Stricter regulations for consumer finance are accelerating the growth of payday loan companies.

Consumer loans increased across Japan in the last decade due to their easy screening and the ease of getting cash. But the high-interest rates turned into a social problem, and the government started regulating money lenders with an interest cap on loans.

Interest rates

The payday service is very popular with employers as well. With a rising shortage of workers, firms are searching for ways to lure employees. More companies are opting to pay salaries every day in an attempt to attract employees. In June and September, the ratio between job offers to job seekers was 1.52. It’s becoming more difficult to locate and retain talent than during the height of the booming economy of the latter part of the 1980s.

One owner of a chain of karaoke establishments started paying workers on a daily basis and has had the number of applicants nearly double.

“Entrepreneurs have become aware of this trend and are piling into the market to help companies pay their workers more often,” he stated.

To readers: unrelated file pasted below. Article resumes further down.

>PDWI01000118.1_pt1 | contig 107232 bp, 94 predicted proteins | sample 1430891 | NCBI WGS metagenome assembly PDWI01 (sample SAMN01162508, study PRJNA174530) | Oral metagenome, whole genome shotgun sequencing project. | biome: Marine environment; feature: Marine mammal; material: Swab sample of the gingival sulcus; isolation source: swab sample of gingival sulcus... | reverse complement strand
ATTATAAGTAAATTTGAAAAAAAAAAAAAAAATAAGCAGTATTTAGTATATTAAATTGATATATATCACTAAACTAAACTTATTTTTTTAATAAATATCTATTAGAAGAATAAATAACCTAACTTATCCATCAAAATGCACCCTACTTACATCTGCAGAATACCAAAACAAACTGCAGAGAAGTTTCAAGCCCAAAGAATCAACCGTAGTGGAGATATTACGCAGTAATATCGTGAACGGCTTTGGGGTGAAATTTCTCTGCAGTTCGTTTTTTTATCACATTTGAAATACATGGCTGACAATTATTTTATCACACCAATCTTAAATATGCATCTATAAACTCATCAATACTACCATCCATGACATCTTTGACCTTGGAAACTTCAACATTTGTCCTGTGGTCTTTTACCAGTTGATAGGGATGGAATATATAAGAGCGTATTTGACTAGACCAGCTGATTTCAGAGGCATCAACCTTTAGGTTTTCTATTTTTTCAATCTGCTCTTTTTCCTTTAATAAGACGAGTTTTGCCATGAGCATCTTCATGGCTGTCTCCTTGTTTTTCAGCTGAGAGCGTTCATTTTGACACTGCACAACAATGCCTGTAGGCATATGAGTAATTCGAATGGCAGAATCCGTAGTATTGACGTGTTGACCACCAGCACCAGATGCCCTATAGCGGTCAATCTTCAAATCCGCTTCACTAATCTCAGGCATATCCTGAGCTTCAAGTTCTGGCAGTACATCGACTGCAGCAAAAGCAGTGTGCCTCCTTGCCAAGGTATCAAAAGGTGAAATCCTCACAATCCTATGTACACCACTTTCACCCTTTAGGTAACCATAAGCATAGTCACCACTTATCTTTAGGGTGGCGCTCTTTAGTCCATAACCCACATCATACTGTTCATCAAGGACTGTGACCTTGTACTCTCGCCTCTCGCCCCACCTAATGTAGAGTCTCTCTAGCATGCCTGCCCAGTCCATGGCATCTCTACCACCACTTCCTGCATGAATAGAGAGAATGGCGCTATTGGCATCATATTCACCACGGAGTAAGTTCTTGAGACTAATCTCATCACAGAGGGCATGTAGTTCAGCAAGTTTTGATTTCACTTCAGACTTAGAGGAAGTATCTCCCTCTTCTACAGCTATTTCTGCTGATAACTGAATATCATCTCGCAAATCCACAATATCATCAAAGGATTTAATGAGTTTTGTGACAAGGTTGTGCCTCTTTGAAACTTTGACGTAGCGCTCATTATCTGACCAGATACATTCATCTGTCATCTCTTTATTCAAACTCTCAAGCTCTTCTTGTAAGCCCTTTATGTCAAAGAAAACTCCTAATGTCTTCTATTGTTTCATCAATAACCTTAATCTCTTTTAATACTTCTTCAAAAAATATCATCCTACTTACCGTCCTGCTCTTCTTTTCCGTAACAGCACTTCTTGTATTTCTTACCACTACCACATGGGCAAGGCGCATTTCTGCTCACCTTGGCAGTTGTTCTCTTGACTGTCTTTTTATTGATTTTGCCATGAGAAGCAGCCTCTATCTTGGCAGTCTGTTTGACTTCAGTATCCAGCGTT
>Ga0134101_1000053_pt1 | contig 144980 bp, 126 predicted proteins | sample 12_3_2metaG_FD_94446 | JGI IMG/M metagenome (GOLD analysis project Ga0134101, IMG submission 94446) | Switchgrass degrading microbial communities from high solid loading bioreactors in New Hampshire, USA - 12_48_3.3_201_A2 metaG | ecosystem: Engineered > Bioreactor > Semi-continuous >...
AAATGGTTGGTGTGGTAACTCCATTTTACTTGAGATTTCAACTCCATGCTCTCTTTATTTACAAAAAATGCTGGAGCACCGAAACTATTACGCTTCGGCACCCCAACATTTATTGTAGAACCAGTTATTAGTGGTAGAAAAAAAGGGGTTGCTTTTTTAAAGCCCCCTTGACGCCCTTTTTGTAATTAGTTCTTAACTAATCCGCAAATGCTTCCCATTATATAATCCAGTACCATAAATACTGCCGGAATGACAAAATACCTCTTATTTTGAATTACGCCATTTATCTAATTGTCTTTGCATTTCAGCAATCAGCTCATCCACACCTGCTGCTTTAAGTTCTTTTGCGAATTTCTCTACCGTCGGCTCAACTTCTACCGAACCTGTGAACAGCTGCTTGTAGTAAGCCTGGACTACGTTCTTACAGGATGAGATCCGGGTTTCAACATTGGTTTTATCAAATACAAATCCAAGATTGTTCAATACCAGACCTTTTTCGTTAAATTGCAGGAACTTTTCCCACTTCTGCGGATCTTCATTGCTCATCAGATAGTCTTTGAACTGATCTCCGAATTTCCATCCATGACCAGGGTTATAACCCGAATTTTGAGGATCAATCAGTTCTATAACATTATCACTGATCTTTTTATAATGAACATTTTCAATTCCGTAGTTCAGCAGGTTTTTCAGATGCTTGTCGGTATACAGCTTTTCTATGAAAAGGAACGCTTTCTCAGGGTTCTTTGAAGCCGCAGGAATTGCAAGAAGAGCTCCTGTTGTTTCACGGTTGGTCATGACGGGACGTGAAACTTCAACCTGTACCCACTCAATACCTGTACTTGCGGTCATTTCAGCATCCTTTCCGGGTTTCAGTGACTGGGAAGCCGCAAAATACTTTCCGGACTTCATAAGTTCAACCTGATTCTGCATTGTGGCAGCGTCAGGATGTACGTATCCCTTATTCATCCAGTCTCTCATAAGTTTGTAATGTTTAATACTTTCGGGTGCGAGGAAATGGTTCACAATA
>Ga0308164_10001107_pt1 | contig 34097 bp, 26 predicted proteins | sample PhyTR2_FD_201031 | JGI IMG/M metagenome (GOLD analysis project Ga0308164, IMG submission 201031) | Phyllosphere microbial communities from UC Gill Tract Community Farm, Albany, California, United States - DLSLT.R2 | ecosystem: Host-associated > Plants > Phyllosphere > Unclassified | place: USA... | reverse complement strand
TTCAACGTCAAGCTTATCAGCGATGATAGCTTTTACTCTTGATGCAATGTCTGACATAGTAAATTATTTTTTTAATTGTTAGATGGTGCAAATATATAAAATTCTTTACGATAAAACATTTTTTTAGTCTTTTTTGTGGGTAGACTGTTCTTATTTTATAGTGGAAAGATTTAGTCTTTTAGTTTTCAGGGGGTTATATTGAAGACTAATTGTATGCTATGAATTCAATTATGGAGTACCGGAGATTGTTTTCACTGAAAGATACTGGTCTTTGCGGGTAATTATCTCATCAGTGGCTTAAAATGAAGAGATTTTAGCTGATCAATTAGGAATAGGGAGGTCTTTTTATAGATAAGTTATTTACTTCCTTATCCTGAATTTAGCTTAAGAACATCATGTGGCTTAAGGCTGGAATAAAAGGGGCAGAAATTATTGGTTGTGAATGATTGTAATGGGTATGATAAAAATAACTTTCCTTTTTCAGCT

Some experts believe that payday advance companies that use fintech are illegal in the area.

The business models of the services are divided into two kinds. One is where client businesses put aside a certain amount of money they can draw from when employees request advances. The system provider is paid commissions that vary according to factors like how frequently the service is utilized.

In the second type of business, the provider pays the employee’s salary and then receives the exact amount from the client’s business. This is the type of business model in question — employees who use it are charged a fee that varies between three and six percent of their advancements.